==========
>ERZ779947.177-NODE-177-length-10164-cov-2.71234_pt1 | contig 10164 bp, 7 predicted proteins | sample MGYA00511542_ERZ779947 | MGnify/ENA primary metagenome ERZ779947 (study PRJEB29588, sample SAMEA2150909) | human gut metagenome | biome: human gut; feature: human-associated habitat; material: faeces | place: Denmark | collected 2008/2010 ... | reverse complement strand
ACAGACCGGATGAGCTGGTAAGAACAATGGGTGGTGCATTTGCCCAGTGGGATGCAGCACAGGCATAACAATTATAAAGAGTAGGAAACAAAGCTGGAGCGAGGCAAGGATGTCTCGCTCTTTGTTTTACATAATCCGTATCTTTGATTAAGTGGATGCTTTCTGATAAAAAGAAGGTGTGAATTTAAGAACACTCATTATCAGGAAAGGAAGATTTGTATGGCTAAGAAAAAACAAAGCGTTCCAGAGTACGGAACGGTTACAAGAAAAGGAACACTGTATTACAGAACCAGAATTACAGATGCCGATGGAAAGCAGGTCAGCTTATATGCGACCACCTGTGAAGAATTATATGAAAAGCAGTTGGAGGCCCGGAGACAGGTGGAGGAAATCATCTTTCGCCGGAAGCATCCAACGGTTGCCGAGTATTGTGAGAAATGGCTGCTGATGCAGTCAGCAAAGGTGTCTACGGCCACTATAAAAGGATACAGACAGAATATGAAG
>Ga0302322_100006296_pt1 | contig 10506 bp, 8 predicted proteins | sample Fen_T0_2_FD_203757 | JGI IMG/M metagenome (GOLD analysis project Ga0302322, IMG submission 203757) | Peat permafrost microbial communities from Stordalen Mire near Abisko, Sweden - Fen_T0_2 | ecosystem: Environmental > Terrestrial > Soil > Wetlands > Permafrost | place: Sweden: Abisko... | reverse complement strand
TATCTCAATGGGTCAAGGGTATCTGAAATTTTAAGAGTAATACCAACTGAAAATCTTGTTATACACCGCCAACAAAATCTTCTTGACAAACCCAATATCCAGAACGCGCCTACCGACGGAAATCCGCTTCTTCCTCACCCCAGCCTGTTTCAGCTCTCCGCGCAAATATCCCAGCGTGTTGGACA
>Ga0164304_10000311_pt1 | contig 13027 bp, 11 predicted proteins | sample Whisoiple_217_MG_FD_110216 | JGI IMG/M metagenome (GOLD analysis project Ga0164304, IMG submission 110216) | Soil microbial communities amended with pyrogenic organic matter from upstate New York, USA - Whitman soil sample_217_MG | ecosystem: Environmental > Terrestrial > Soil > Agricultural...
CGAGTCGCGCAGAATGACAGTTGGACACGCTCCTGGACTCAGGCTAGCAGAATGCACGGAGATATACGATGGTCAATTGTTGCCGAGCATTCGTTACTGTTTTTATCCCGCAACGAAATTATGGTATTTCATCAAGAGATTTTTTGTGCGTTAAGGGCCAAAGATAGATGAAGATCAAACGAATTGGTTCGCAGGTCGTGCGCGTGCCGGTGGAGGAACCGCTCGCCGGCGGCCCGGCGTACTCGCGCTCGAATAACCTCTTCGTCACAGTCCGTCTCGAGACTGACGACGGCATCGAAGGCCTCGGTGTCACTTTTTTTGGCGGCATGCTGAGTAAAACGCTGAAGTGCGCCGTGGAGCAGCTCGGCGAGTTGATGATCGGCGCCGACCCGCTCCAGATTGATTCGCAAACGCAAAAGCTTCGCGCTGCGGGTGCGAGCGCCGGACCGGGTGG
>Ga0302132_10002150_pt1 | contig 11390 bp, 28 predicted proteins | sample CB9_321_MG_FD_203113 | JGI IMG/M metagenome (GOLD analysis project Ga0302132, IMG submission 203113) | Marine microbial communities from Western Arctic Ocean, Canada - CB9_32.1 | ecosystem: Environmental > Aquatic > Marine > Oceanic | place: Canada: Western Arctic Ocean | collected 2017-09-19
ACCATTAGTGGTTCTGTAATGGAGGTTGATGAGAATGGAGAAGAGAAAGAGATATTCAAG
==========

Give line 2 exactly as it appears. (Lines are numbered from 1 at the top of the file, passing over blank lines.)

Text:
ACAGACCGGATGAGCTGGTAAGAACAATGGGTGGTGCATTTGCCCAGTGGGATGCAGCACAGGCATAACAATTATAAAGAGTAGGAAACAAAGCTGGAGCGAGGCAAGGATGTCTCGCTCTTTGTTTTACATAATCCGTATCTTTGATTAAGTGGATGCTTTCTGATAAAAAGAAGGTGTGAATTTAAGAACACTCATTATCAGGAAAGGAAGATTTGTATGGCTAAGAAAAAACAAAGCGTTCCAGAGTACGGAACGGTTACAAGAAAAGGAACACTGTATTACAGAACCAGAATTACAGATGCCGATGGAAAGCAGGTCAGCTTATATGCGACCACCTGTGAAGAATTATATGAAAAGCAGTTGGAGGCCCGGAGACAGGTGGAGGAAATCATCTTTCGCCGGAAGCATCCAACGGTTGCCGAGTATTGTGAGAAATGGCTGCTGATGCAGTCAGCAAAGGTGTCTACGGCCACTATAAAAGGATACAGACAGAATATGAAG